The way language is actually spoken by transgender people themselves is also a key part of their social interactions. The pitch of one’s voice, as well as the gender stereotypes associated with the methods of communication a person might use, can influence others’ perceptions of that person’s gender. Those who wish to be perceived as a particular gender are encouraged to take on either the “hedging” and submission associated with women’s communication, or the aggression associated with men. Don Kulick notices, in his survey of studies done on transgenderness and language, that most advice for transgender people on how to speak targets transgender women. Transgender women who undergo hormone treatment cannot physiologically make their voices higher, unlike transgender men, whose voices are lowered with testosterone. Many choose to go to speech therapy, to achieve a more typically female voice range, but are also instructed by these professionals on articulation, rhythm, and word choice. Kulick explores the emphasis, to the point of “obsession,” on transgender women’s language. This may have something to do with our culture, in which attention to language and higher communicative competence are considered to be more feminine traits, and women are expected to be more interpersonally dependent and socially aware creatures. No such attention is paid to the speech of transgender men: it may well be that most assume that men’s speech is so simple that no coaching is necessary. This reveals our culture’s biases about gender roles and stereotypes, as perpetuated by professionals in the field of language.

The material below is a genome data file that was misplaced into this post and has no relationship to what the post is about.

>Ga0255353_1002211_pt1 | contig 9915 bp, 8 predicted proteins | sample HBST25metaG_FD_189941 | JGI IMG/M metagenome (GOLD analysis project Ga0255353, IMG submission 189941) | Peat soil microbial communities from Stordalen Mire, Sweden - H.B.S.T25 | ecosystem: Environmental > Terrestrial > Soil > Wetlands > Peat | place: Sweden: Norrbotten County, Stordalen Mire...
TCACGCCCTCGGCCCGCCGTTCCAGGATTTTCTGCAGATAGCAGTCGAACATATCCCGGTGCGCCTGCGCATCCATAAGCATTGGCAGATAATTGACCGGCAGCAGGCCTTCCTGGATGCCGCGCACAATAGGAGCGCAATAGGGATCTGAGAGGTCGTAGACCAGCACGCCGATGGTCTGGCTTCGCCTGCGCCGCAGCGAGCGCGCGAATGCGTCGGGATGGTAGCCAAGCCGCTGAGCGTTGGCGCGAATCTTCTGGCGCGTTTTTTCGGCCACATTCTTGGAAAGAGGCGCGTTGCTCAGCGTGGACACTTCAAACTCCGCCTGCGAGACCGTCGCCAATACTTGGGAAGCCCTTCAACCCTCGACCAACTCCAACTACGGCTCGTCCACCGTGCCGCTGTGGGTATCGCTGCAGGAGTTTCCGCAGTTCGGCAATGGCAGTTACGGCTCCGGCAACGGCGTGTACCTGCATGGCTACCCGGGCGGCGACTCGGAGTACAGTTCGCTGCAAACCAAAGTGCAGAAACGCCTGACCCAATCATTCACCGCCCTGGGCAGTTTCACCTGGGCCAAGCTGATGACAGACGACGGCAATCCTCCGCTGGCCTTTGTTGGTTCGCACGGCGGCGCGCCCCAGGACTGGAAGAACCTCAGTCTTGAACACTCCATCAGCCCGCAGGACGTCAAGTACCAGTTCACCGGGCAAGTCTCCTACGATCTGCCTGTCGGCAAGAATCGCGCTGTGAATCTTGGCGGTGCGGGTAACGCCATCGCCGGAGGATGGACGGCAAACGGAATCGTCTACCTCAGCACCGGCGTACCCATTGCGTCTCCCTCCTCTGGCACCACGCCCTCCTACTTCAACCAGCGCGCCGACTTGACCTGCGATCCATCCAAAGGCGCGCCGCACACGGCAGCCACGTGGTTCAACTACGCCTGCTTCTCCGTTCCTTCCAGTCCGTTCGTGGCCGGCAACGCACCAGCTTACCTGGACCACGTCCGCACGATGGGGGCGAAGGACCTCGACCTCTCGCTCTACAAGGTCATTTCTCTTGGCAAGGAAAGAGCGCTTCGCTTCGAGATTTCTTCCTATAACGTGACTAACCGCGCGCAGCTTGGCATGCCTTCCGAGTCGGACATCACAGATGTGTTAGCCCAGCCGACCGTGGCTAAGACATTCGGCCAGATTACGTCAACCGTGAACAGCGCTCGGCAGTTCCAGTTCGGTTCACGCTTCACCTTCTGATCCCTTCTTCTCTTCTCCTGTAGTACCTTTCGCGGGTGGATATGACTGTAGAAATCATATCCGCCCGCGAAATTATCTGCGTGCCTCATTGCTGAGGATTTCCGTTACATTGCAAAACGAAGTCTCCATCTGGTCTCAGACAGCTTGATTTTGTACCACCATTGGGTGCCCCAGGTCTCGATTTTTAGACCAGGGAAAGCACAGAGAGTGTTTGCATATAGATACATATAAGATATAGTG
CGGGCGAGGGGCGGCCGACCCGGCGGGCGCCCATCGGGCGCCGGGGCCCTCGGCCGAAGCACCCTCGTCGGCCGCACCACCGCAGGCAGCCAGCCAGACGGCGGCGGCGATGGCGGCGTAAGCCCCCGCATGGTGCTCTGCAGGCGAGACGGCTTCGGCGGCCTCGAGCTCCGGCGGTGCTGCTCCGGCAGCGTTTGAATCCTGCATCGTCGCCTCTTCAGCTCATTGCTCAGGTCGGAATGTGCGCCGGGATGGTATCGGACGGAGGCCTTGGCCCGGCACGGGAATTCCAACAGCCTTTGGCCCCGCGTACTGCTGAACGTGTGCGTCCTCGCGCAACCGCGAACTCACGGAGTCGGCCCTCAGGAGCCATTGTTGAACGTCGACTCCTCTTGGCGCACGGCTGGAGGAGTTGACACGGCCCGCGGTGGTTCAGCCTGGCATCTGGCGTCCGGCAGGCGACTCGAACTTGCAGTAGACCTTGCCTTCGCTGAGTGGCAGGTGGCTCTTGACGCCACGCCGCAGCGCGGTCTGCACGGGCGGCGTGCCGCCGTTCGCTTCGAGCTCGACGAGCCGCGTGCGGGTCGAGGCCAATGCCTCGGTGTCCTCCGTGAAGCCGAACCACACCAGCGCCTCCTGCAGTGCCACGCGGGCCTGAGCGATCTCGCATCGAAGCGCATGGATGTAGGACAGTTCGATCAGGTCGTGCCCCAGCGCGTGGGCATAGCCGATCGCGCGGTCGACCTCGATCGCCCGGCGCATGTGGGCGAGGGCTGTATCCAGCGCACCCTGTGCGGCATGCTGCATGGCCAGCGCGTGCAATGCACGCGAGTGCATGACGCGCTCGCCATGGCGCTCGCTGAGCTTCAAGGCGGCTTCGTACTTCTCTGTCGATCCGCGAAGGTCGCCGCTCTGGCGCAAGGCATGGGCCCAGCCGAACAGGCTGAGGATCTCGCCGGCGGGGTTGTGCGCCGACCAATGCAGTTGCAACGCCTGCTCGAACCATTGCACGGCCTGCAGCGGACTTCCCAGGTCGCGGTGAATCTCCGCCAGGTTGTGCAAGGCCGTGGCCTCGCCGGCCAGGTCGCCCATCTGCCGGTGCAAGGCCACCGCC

Also affecting the lives of transgender people on a deep level is the narratives that they are expected to hold to, and the discourses our culture uses to address them. Because there can be no medical test or similar external affirmation of one’s gender identity, many people questioning their gender identity expect that they should fit the descriptions that cisgender filmmakers and writers endlessly repeat about trans people. An example is the “man/woman trapped in a woman’s/man’s body” trope, which is harmful because in addition to promoting binarism and excluding those who don’t fit into traditional genders, it implies that one must have a high level of hatred for one’s body (and that is never healthy). Potentially transgender people, who might not feel that this descriptor applies to them, may begin questioning their certainty and continue to feel alienated and confused, and held to impossible internal standards, increasing their psychological stress.

The transgender pride flag
The transgender pride flag (Photo credit: Wikipedia)